Ministers had been writing to Mellor and his leadership team for months, warning them that the plan did not comply with local authority financing rules. The public intervention was brutal and humiliating. The Beach Hut Budget was dead in the water, the £55m revenue lost. BCP’s finances were now ‘on life support’.
November 2022 – Emergency measures announced at BCP
Just a few months later, with bankruptcy in sight, BCP’s finance officers had no choice but to prepare for the worst. A mid-year finance paper set out a range of emergency measures to keep the sinking ship afloat.
Service cuts were put into effect, and non-essential spend was frozen. The council applied for a £76m Government bailout, and in January 2023 Mellor and Broadhead’s Conservatives would push through plans to raise £20m by selling off council assets.
BCP’s finance officers had thrown the whole kitchen at the crisis, though at the time of writing it’s still not known whether this will be enough to avoid catastrophe. But more twists were just around the corner.
February 2023 – endgame for Mellor
At the end of January 2023, BCP released the plan for the coming 2023/24 financial year. It was shocking.
Further austerity measures were reluctantly proposed. Council Tax will have to rise by the maximum 5 per cent in April 2023 and 2024. Service cuts of £80m will have to be found over the next two years. Staff pay will rise by less than half the inflation rate, and the payroll budget will have to be cut by £25m.
And how bad are those finances? The debt ceiling has trebled over the last year to a staggering £1.3bn. Almost 90 per cent of the earmarked reserves have been spent. The last two years have ravaged the financial outlook, and the council will remain a bankruptcy risk for several years to come.
Yet no regret was heard from leaders Mellor and Broadhead. Indeed, the one item they voiced discomfort with, was the projected 5per cent increase in Council Tax: considered a vote-loser with elections approaching in May. Both men took to local media to reassure the public that they were developing a scheme to raise more revenue and restrict the increase.
Meanwhile, UK Government was already intervening to stop this scheme. A letter from minister Lee Rowley a week earlier had warned Mellor against “any commercial scheme that carries risk”. But with Mellor and Broadhead apparently determined to push ahead, there came a further extraordinary twist. Their own chief finance officer gave an interview to BBC Radio Solent in which he warned that if Mellor’s budget plans were adopted, “I’d have to issue a Section 114 report [bankruptcy] on the grounds of potential illegal expenditure”.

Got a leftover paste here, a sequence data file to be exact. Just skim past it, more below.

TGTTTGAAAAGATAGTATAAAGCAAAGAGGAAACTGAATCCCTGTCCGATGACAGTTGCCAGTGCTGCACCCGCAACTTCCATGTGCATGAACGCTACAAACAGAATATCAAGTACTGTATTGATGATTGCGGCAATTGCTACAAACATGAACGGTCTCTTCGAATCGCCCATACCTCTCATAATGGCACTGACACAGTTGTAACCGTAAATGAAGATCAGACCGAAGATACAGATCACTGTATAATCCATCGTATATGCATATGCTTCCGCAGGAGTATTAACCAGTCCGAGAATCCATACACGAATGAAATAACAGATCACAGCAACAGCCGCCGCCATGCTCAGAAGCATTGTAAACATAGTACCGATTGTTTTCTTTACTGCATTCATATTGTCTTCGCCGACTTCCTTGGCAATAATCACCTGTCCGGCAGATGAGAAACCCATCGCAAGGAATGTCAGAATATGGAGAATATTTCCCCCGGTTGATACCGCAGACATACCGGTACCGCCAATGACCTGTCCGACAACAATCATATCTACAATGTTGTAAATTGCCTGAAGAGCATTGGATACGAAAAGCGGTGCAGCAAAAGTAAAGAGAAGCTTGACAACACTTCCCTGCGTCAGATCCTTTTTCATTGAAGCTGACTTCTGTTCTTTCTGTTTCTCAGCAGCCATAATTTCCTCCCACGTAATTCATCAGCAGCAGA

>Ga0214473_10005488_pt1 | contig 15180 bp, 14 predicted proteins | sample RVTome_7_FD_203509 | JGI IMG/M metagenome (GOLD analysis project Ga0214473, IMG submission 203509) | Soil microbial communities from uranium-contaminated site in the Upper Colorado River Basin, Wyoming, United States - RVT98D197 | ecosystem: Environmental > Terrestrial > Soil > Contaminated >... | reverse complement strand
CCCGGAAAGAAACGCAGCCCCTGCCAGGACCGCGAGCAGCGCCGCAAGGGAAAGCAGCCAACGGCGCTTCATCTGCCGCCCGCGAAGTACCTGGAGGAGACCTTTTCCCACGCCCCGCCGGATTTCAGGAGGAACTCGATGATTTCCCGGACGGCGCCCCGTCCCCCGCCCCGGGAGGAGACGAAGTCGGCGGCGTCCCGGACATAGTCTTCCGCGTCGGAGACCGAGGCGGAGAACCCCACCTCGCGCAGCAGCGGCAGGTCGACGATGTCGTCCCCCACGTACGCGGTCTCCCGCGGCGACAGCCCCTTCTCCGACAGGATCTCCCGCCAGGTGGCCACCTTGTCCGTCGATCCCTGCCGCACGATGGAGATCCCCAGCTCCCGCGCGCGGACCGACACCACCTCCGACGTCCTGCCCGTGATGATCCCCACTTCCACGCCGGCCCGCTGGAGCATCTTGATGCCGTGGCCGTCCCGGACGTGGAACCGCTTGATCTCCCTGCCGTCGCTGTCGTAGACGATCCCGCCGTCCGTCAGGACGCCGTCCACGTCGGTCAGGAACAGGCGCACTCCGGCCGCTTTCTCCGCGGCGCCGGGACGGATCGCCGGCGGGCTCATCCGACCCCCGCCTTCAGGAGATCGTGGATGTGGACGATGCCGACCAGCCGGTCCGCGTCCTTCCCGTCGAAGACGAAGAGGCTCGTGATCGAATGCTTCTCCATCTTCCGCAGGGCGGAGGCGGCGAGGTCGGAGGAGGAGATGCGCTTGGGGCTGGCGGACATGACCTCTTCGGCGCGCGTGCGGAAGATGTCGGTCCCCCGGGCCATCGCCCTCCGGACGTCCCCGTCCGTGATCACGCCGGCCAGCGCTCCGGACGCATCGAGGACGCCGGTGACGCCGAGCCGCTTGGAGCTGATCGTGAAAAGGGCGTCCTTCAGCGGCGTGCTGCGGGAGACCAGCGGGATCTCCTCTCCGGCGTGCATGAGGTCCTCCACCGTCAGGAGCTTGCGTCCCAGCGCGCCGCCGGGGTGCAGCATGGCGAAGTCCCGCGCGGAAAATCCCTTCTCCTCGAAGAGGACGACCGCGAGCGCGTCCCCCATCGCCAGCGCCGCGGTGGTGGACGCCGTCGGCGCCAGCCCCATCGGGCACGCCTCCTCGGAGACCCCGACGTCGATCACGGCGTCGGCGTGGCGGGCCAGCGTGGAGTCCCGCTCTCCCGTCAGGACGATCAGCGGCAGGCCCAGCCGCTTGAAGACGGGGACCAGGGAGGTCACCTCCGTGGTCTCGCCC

Needless to say, this was unprecedented from a neutral council officer, and exposed the level of concern among BCP staff. This broadside was followed by a letter from BCP’s own auditors, which strongly advised against Mellor’s ‘commercial opportunity’.
Mellor’s scheme was over. And so was he.
14th February 2023 – Mellor resigns
There was no love in the air for Drew Mellor this Valentine’s Day, as he announced his resignation in an acrimonious statement. Blaming “civil servant and Treasury orthodoxy”, he raged at the refusal of his government and advisers to support his plans.
After so many twists and turns, the rollercoaster finally came off the tracks. In little over two years, Mellor’s leadership saw a vote of no confidence, a public petition calling for his resignation, staffing crises in planning and social care, a damning report into Children Services, and accusations of breaching Covid regulations. He was even found guilty by his own Standards Committee of ‘misleading’ the council and breaching their Code of Conduct. It hasn’t been an easy ride.
As residents look ahead to May’s elections, it would hardly be surprising to see them reject BCP’s Conservatives entirely. Local politics is supposed to be boring, yet the last few years have been anything but. Interim leader Phil Broadhead can’t accuse his opponents of being chaotic or wasteful, when his own administration has majored in such things.
And whatever happens in May, the council’s financial struggles will continue, and bankruptcy will remain a risk. For long-suffering locals, the ride isn’t over yet.